Ludwig Wittgenstein spent several months in Ireland in 1948 as ‘he was in the habit of retreating to cold and desolate parts of Europe’ where he could think more clearly. Perhaps I was drawn to the same island for similar reasons and also because it is the land of my origins and I felt it would be a fertile place for a dose of aggiornamento of my own. I wanted too to discover what had happened to the church in which I grew. While the situation in Ireland is specific it has a profound relevance to the whole church. What is happening there and in all the ‘old’ churches will happen in one way or another in the ‘young’ ones.

Baptism Window

Did you get what you were hoping for this Christmas ? Or are you long past the stage of wanting anything in particular, just happy if you are remembered in some way, especially by those you yourself could never forget.

These quiet days after Christmas are ideal for remembering how you were indeed remembered and basking a bit in the love expressed in that remembering. The Church seems to think that way too by asking us to bask in the wonder of the EPIPHANY, a feast that brings it all home to us.

The title of this piece surely rings a bell with all readers of this blog. They are the words of one of my predecessors though he knew nothing of blogs or the Internet. A predecessor of mine? Yes, and of yours too. His name of course, is Paul of Tarsus and we do well to look on him not only as a role model or example, but as a predecessor of ours.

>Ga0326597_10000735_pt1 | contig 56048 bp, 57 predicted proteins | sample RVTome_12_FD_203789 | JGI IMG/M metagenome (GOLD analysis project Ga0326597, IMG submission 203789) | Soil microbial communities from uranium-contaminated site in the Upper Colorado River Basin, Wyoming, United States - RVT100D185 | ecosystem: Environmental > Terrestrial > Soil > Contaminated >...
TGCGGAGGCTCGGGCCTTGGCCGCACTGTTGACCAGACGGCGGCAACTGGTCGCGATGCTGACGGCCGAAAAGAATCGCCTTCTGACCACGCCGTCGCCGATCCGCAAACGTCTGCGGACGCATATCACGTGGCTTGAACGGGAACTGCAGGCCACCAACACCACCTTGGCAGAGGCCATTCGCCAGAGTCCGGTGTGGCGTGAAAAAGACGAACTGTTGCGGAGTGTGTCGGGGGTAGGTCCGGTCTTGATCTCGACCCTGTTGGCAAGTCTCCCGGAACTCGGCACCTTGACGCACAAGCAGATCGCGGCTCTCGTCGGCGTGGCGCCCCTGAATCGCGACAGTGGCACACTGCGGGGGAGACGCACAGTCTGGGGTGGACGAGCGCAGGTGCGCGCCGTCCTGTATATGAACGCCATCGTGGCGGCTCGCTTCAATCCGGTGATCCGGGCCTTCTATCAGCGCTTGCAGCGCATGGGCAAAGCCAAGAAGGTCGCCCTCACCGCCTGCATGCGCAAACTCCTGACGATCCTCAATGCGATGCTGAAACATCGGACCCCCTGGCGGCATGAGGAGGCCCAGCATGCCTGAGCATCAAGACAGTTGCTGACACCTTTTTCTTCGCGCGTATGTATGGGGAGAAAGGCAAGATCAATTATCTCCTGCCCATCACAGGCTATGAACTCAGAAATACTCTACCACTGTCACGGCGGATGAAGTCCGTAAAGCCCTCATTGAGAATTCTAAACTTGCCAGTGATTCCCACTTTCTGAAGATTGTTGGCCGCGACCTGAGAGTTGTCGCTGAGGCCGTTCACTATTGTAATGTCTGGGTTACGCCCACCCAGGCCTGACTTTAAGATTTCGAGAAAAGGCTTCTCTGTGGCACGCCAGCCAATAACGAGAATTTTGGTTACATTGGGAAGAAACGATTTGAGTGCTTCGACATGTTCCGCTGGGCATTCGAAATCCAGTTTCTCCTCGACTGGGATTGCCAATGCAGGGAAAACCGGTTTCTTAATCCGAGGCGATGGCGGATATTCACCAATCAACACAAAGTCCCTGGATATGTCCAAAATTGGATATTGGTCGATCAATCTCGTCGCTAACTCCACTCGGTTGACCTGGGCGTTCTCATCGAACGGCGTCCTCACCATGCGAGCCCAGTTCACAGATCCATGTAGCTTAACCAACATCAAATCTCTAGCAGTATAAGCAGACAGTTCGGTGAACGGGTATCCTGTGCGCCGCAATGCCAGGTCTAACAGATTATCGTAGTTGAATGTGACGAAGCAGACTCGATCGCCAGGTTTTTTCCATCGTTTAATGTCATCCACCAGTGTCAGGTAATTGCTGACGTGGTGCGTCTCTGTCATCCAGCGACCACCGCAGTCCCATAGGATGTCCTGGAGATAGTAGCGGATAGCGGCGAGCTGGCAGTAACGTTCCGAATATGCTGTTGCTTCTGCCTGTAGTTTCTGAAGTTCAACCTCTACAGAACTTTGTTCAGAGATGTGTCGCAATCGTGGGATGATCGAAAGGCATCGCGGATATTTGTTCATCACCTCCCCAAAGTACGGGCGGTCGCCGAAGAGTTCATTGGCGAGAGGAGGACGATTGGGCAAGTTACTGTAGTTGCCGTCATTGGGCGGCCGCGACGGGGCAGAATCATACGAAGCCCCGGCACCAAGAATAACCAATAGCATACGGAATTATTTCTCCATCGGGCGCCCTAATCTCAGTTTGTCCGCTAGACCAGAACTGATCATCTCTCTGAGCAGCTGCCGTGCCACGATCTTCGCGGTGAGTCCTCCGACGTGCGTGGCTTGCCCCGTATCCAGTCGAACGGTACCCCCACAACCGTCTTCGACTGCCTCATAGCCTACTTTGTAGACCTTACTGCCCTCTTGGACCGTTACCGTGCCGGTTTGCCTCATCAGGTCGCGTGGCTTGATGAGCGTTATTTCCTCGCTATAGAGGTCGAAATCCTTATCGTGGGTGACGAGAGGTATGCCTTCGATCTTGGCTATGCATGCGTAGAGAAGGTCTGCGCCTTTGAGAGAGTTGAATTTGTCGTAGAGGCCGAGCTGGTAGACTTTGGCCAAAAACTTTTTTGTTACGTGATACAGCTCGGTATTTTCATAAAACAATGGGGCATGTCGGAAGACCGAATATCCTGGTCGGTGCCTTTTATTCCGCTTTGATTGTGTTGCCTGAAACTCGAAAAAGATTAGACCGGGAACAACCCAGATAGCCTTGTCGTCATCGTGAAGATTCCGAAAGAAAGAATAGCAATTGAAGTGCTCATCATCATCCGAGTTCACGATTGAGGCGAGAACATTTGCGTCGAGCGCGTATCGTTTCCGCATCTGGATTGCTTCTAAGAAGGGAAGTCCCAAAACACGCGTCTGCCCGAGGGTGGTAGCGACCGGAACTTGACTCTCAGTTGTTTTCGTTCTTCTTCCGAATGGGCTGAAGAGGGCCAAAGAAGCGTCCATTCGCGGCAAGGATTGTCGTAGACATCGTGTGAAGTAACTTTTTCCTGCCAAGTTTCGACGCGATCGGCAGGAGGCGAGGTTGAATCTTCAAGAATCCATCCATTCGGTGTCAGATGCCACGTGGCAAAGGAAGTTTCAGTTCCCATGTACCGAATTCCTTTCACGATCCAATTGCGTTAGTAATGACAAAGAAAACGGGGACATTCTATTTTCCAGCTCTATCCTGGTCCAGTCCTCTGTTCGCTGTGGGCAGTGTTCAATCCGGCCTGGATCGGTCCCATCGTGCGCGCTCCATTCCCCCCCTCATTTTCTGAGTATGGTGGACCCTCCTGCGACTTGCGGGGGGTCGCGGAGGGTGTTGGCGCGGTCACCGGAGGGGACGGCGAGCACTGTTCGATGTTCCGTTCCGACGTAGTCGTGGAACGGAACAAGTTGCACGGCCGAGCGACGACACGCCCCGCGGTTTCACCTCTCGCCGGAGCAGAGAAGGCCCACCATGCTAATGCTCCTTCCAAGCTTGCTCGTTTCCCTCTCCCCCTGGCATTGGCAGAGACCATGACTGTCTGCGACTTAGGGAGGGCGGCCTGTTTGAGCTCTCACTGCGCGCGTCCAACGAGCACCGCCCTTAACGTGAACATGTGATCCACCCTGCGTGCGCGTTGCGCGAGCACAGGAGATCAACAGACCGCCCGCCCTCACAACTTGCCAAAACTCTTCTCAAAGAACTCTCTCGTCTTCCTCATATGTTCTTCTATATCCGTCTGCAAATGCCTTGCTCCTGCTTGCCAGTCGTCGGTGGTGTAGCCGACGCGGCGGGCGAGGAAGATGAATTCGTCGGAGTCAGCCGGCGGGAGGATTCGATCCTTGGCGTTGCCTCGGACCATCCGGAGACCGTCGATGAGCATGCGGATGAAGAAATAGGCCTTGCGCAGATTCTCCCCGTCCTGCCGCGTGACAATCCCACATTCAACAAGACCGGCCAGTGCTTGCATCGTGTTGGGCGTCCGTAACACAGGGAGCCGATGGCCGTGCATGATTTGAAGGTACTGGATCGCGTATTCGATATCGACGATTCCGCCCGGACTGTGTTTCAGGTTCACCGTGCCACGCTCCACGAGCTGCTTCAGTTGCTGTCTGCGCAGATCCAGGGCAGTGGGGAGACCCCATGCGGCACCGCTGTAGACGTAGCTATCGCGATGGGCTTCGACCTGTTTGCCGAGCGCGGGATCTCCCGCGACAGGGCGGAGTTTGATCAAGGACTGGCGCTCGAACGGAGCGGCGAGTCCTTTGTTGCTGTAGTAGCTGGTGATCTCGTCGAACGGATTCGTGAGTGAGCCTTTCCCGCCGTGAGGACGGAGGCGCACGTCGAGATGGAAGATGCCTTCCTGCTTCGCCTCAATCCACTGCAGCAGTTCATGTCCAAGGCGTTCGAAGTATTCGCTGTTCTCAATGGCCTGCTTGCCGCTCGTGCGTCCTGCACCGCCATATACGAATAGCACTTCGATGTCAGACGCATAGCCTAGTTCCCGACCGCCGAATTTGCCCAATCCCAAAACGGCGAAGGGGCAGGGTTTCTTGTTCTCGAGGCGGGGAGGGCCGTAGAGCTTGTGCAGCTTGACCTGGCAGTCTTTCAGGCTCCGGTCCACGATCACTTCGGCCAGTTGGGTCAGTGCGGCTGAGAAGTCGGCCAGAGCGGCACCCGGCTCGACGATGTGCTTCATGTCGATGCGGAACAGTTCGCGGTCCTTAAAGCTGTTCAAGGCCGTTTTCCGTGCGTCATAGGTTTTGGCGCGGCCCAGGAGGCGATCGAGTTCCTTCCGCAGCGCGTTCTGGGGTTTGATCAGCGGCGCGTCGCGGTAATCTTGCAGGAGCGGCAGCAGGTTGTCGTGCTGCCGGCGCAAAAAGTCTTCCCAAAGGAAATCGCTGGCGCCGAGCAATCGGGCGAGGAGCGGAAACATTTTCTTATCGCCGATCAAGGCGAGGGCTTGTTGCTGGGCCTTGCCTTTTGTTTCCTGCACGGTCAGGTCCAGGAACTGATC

Or What Have They Done To The Missal?

For six months now, we have been struggling to become familiar with a new translation of the Roman Missal. Some may be wondering was it really necessary, is it what the bishops really wanted and English-speaking Catholics really needed? Only time will tell whether it was really worth all the trouble, but in coming to that judgement it must help to know something of the background.

Ulick Loring
Archetypal renewal in the Catholic Church
The founder of analytical psychology C G Jung developed the idea of archetypes. These included concepts such as the Mother figure, the Trickster and the Puer Aeternus (or the Eternal Youth.) Animus and Anima are also often regarded as archetypes. These represent the presence of the masculine in a woman, and the feminine in a man. These archetypes are aspects of humanity which Jung regarded as existing in any age or culture. Jung also recognised that as well as archetypes there were archetypal images. These are images which have become fixed in our consciousness as containing certain values for us. Thus the Catholic Church, which is part of the consciousness of millions, can be represented as an archetypal image.